Obama, Karzai ink long-awaited strategic deal
KABUL (PAN): President Hamid Karzai and his American counterpart signed the much-awaited strategic partnership agreement between Afghanistan and the United States at the Presidential Palace in Kabul late on Tuesday night.
US Ambassador to Afghanistan Royan Crocker, International Security Assistance Force (ISAF) commander Gen. Johan Allen, National Directorate of Security (NDS) chief Rahmatullah Nabil, National Advisor on Security Dr. Rangin Dadfar Spanta and other high-level officials from both sides attended the landmark signing ceremony.
Karzai and Barak Obama, who quietly flew into Kabul in the evening, inked the pact at about 12 midnight after addressing a gathering at the heavily-guarded palace.
Karzai welcomed his US counterpart and thanked him for his unannounced visit, saying: “With the signing of the agreement the chapter of the past 10 years will be closed and a new chapter of mutual relations will be opened. Our two independent countries start the relations on the basis of close friendship, mutual respect and commitments.”
Signing two crucial memorandums of understandings between the US and Afghanistan on handing over control of the Bagram jail and night-time raids to Afghans facilitated the conclusion of the strategic agreement, Karzai remarked.
The deal posed no threat to any country in the region, but would spur regional development and help promote peace, he hoped. Afghans had faced several problems over the past three decades and sacrificed much, but peace eluded them, he said, hoping peace and stability would prevail in the country and Afghans would prosper.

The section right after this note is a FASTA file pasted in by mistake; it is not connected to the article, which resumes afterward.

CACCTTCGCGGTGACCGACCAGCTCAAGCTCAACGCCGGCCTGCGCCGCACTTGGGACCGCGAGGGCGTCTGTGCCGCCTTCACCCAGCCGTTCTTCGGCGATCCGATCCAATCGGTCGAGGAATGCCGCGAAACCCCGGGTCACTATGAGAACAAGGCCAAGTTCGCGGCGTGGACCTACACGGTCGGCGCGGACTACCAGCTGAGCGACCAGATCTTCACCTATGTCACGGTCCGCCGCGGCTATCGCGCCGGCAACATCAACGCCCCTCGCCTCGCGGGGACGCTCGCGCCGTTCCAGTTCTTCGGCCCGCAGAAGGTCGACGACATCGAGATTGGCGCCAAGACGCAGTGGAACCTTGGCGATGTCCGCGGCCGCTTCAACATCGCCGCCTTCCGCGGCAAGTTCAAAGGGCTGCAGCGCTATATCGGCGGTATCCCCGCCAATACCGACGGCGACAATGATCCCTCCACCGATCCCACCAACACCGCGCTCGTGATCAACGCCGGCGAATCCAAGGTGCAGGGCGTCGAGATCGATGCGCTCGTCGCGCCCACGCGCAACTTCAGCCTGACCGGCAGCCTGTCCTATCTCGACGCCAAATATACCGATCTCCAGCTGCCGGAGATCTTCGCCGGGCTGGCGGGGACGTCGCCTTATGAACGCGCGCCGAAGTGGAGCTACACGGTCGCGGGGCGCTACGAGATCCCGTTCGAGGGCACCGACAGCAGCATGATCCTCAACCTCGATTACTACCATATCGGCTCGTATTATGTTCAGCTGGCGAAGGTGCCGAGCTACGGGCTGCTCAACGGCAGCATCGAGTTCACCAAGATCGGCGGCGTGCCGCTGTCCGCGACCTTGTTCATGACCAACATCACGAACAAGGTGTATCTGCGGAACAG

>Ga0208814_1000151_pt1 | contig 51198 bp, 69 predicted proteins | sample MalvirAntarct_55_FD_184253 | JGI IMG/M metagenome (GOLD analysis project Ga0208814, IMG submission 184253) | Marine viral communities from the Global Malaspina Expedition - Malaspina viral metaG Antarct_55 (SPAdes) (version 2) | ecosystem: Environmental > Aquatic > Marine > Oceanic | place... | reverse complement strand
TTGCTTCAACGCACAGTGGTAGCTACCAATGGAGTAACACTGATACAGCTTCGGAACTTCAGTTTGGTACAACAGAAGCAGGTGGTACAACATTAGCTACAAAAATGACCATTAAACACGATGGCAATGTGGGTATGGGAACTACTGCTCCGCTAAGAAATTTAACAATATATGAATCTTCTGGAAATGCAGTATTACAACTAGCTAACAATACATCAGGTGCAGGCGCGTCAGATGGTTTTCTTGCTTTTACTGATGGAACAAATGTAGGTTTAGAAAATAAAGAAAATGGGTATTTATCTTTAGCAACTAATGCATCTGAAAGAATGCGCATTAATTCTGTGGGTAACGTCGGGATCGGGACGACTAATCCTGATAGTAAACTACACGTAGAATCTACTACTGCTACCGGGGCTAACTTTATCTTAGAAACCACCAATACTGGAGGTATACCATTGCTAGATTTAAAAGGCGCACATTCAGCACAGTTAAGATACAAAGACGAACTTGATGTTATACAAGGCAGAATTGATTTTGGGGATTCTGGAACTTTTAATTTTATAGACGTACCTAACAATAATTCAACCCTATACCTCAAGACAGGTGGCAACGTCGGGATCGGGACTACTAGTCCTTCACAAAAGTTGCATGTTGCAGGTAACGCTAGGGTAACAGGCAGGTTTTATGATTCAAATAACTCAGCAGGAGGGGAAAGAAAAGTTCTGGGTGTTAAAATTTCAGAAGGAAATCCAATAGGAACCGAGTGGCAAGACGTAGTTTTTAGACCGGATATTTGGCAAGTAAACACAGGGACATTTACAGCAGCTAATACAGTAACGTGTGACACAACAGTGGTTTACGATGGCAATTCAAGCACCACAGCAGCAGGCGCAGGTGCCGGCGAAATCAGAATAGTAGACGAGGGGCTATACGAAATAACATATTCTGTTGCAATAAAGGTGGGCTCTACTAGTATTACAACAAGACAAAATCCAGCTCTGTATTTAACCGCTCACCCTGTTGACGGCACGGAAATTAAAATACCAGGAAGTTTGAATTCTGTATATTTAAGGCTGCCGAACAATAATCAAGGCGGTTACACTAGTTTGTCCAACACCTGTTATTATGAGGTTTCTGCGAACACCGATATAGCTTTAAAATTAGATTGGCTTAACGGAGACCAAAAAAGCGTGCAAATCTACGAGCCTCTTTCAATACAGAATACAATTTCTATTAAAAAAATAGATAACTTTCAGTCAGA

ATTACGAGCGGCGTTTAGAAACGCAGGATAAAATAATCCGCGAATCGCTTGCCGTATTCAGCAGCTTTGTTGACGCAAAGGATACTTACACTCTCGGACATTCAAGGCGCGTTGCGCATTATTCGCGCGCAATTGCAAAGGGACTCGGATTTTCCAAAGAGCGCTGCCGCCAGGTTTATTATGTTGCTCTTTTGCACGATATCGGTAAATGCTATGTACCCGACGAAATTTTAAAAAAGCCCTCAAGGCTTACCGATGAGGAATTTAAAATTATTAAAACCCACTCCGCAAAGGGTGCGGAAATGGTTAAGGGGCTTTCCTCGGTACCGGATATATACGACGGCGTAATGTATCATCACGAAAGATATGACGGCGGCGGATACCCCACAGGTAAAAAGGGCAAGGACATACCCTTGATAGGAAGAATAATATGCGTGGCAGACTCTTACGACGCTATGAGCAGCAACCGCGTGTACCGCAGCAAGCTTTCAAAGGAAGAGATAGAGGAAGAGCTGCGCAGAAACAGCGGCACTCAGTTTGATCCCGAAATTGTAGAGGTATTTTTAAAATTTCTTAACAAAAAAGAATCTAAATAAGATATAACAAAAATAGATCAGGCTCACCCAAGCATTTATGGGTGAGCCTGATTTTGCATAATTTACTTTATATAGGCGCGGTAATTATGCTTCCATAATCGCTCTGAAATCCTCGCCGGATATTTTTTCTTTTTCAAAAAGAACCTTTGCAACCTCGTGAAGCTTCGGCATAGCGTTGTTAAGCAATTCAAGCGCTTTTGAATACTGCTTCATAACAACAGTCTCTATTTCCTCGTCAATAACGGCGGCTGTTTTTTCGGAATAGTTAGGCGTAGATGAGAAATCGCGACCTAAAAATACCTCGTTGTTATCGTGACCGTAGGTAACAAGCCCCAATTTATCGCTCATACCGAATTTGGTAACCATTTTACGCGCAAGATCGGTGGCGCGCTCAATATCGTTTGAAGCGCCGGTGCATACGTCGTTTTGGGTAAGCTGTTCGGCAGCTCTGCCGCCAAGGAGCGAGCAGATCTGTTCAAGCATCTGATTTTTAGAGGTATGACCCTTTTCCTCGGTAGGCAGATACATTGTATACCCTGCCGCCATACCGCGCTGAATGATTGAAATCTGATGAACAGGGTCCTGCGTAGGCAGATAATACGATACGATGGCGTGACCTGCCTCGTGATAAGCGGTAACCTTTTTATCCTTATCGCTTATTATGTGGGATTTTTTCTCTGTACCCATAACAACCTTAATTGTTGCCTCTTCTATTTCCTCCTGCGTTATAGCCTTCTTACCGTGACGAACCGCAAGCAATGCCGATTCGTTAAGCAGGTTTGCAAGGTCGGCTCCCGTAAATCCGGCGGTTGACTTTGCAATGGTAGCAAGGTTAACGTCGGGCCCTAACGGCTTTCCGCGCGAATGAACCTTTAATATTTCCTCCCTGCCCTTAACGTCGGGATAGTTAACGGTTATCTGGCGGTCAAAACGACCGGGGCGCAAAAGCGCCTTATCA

He said the coming years are crucial for Afghans and they are committed to complete the security transition before 2014, which would enable foreign troops to withdraw from Afghan soil.
He thanked the US government and people for their assistance to Afghanistan over the past years, and Croker and Allen for diligently preparing the agreement. The signing was a historical achievement for both nations, he said.
Obama said: “The people of the both countries have scarified over the past 10 years. We are not in favour of continuing the war and would end it with our joint efforts.”
Obama visited Afghanistan three times during his presidency and his last trip was in March 2010. He flew to Kabul on the first death anniversary of Al Qaeda leader Osama bin Laden, the mastermind of the 9/11 attacks on American landmarks in 2001. The Saudi dissident was killed by US Navy SEALs in Pakistan's northwestern city of Abbottabad on May 2, 2011.
Obama would address his nation about Afghanistan at 7:30pm Washington time.
Officials of the two counties have been fine-tuning the agreement over the past 18 months. It was due to be signed eight months ago but was delayed due to differences on certain sensitive issues.
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